The merger would strengthen the ability of the city and region to enter into local and international partnerships and encourage investment. It would also align more effectively with the Council’s own internal reorganisation, earlier this year, of its economic, events, arts and international units.

As well as the merger, the council intends (at last) to abolish Wellington Waterfront Ltd and to bring its work in-house. It’s planning to do the same with Wellington Cable Car Ltd. These changes will also help save some of the $500,000. Two boards of trustees will be abolished. But also two more chief executives will be left without any organisations to run. If no jobs are to be lost, will they be asked to accept lower-paying positions?

This will be the council’s fourth attempt to abolish Wellington Waterfront Ltd. This time, it seems success is more likely. Even the Employers’ Chamber of Commerce agrees. After being briefed before the announcement was made, the Chamber says the move “makes sense.” And also: “There never seemed to be a good reason” why it was out there on its own. The Chamber is also supporting the merger. “Bold but sensible,” it says. From an organisation that has forever been criticising the council, this is praise indeed.

6 comments:

  1. Neil, 10. December 2013, 19:30

    Gee a quarter of a mil to delegate the organisation of a few venues? Sounds more like a 110k job to me. What qualifications do you need?

     
  2. Traveller, 10. December 2013, 20:39

    Is the council really trying to become business-like? Not if it’s going to retain four chief executives when only one is needed. Not if it wants to merge two organisations without reducing staff numbers.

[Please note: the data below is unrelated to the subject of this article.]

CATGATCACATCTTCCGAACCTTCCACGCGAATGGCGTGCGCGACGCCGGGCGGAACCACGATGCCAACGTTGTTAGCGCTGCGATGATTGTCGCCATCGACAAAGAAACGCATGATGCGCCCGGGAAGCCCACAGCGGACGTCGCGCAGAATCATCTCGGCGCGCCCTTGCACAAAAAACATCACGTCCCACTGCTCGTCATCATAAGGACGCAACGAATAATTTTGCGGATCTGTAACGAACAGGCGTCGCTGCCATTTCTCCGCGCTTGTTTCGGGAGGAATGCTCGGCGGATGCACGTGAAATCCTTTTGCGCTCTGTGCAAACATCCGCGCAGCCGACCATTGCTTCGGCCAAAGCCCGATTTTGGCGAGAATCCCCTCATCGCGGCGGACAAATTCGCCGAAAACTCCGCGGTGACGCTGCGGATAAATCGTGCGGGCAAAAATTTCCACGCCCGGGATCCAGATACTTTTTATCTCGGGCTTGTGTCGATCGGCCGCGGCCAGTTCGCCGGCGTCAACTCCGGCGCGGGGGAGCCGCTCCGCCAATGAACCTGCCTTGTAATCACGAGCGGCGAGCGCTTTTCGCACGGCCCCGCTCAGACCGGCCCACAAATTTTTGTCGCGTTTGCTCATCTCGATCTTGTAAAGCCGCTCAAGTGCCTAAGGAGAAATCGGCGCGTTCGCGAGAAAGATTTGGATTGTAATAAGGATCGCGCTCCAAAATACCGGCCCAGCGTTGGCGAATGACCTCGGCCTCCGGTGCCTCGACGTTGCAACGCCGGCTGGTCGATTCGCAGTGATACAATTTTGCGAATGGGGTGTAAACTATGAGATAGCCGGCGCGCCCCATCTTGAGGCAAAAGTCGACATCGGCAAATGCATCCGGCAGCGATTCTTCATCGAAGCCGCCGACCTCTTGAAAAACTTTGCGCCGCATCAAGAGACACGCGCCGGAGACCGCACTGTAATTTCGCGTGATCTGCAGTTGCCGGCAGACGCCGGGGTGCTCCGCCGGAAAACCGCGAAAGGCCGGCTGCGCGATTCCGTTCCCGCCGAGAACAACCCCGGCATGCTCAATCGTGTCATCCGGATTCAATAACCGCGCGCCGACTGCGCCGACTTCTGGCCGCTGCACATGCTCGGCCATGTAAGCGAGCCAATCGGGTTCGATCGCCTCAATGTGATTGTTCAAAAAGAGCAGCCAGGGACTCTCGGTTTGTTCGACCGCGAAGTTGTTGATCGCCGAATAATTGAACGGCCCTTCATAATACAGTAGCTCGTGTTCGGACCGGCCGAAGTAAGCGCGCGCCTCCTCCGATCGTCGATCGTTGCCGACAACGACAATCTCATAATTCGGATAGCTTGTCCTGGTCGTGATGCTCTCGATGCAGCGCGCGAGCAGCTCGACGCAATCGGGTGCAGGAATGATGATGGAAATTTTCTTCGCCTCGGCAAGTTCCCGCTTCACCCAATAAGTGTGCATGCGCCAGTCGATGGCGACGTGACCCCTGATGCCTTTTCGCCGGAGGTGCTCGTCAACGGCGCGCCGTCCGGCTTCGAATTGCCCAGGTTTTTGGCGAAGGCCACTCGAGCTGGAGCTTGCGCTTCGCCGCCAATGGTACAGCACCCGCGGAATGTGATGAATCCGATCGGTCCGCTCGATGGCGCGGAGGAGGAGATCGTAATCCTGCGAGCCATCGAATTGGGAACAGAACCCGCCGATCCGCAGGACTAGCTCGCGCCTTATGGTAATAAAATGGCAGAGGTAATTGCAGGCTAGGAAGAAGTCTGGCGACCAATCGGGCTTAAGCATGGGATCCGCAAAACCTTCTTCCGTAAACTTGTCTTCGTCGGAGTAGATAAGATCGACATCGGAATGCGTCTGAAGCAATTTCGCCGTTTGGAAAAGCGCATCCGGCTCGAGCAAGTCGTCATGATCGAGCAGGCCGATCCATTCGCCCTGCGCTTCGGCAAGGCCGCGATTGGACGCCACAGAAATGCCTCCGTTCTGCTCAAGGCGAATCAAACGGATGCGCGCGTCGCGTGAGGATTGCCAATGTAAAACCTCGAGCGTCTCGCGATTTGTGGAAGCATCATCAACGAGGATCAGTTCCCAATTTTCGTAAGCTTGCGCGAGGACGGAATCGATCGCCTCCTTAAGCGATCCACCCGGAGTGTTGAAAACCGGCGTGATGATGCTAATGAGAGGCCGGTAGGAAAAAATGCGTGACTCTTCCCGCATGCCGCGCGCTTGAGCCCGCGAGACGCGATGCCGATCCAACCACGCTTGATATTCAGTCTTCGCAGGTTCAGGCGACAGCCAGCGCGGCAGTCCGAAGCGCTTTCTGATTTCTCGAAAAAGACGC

3. Alana, 11. December 2013, 22:58

    Why merge CCOs? Why not bring them back into council management by people who know how to run city assets well – like the management to the Botanic Garden? The directors failed to “add value” and instead seem to have run them for the benefit of corporate interests, not rate payers and residents.

     
  4. Polly, 12. December 2013, 8:34

    I agree, as I am not sure where the savings are coming from. The CEO of WWLtd is moving his “skills” back into the council. But in the report on Page 57 it says that the limited liability companies of WCCL and WWLtd will remain in existence as the assets of the companies would remain within the company structures and this necessitates the appointment of Directors to these companies for administrative and compliance matters. It is recommended that the Chief Executive be delegated the authority to make the appointments. Along with PWTourism and PWVenues, one has to question what savings will be made.

     
  5. CC, 12. December 2013, 14:29

    Simple Polly, the Council are saving the sinecures of the trough feeders. All this at a time when there is a hue and cry over paying the hard workers on the bottom of the food chain a pittance more, so they have a living wage.

     
  6. Rosamund, 13. December 2013, 10:30

    There has never been a merger that has “saved” money, as many articles in academic journals and even the “Economist” attest.

    Will we be asked, via the Annual Plan consultation process, about the new “delegations” given to the CEO?